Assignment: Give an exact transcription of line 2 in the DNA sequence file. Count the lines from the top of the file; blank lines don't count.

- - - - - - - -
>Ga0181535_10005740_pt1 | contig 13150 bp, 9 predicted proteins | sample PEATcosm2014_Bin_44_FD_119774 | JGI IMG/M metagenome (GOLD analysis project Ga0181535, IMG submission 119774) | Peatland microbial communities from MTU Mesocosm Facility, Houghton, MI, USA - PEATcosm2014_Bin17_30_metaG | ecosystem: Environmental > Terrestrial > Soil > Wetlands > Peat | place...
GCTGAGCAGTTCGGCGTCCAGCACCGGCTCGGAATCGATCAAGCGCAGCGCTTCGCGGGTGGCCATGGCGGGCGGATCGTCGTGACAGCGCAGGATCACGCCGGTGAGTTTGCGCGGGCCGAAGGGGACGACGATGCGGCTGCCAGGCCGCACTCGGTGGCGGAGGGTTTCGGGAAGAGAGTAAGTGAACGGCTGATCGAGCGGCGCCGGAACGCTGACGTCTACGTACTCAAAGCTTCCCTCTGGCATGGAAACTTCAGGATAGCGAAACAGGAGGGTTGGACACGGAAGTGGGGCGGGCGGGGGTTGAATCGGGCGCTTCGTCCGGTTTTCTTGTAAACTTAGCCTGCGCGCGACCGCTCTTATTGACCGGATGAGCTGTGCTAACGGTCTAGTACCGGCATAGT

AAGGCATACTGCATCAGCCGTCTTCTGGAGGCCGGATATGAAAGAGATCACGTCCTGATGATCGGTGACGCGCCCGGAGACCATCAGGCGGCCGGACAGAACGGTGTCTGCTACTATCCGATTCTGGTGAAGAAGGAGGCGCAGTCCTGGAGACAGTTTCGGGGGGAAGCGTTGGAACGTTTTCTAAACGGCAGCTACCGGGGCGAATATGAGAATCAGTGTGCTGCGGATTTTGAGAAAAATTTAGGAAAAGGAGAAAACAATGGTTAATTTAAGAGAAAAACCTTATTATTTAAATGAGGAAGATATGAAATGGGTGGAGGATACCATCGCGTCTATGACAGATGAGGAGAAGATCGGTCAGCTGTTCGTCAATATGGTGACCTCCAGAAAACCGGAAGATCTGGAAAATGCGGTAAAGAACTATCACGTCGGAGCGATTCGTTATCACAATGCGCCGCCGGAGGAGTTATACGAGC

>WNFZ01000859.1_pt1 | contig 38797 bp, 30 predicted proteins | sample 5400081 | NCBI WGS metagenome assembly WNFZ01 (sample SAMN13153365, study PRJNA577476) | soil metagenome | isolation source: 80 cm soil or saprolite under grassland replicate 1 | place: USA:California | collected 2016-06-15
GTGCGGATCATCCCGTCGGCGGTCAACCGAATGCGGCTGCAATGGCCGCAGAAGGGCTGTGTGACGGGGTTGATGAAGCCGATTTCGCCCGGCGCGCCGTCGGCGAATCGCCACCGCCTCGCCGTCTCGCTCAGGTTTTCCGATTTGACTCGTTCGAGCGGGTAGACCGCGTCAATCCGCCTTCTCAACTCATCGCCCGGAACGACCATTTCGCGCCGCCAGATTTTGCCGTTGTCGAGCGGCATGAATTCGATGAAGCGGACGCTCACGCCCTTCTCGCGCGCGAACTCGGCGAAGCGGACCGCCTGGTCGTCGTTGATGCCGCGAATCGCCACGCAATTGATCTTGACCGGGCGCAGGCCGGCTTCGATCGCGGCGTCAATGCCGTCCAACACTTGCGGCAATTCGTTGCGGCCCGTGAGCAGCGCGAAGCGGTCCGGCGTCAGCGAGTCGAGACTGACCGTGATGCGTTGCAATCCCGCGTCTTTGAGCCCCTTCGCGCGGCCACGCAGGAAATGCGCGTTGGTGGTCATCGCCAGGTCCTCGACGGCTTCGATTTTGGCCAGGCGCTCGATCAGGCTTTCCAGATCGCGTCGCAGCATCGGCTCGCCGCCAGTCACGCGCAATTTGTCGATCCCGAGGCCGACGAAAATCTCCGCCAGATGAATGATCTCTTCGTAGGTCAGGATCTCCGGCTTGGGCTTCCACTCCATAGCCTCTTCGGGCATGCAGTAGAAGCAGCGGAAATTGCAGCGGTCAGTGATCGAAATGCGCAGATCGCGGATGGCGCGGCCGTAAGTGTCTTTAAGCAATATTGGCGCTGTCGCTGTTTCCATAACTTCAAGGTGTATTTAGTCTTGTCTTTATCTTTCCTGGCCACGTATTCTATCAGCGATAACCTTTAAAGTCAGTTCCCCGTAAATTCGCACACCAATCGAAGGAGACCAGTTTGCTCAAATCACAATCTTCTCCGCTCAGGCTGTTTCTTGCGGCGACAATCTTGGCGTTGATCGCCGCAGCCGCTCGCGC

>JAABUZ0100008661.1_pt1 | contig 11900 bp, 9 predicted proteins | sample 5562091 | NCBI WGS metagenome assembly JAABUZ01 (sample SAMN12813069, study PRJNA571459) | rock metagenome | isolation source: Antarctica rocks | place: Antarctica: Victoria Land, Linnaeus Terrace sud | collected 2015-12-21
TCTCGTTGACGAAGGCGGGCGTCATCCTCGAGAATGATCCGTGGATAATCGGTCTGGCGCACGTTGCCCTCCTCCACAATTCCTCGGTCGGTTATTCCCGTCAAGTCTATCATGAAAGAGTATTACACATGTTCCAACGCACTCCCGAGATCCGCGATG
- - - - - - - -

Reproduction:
GCTGAGCAGTTCGGCGTCCAGCACCGGCTCGGAATCGATCAAGCGCAGCGCTTCGCGGGTGGCCATGGCGGGCGGATCGTCGTGACAGCGCAGGATCACGCCGGTGAGTTTGCGCGGGCCGAAGGGGACGACGATGCGGCTGCCAGGCCGCACTCGGTGGCGGAGGGTTTCGGGAAGAGAGTAAGTGAACGGCTGATCGAGCGGCGCCGGAACGCTGACGTCTACGTACTCAAAGCTTCCCTCTGGCATGGAAACTTCAGGATAGCGAAACAGGAGGGTTGGACACGGAAGTGGGGCGGGCGGGGGTTGAATCGGGCGCTTCGTCCGGTTTTCTTGTAAACTTAGCCTGCGCGCGACCGCTCTTATTGACCGGATGAGCTGTGCTAACGGTCTAGTACCGGCATAGT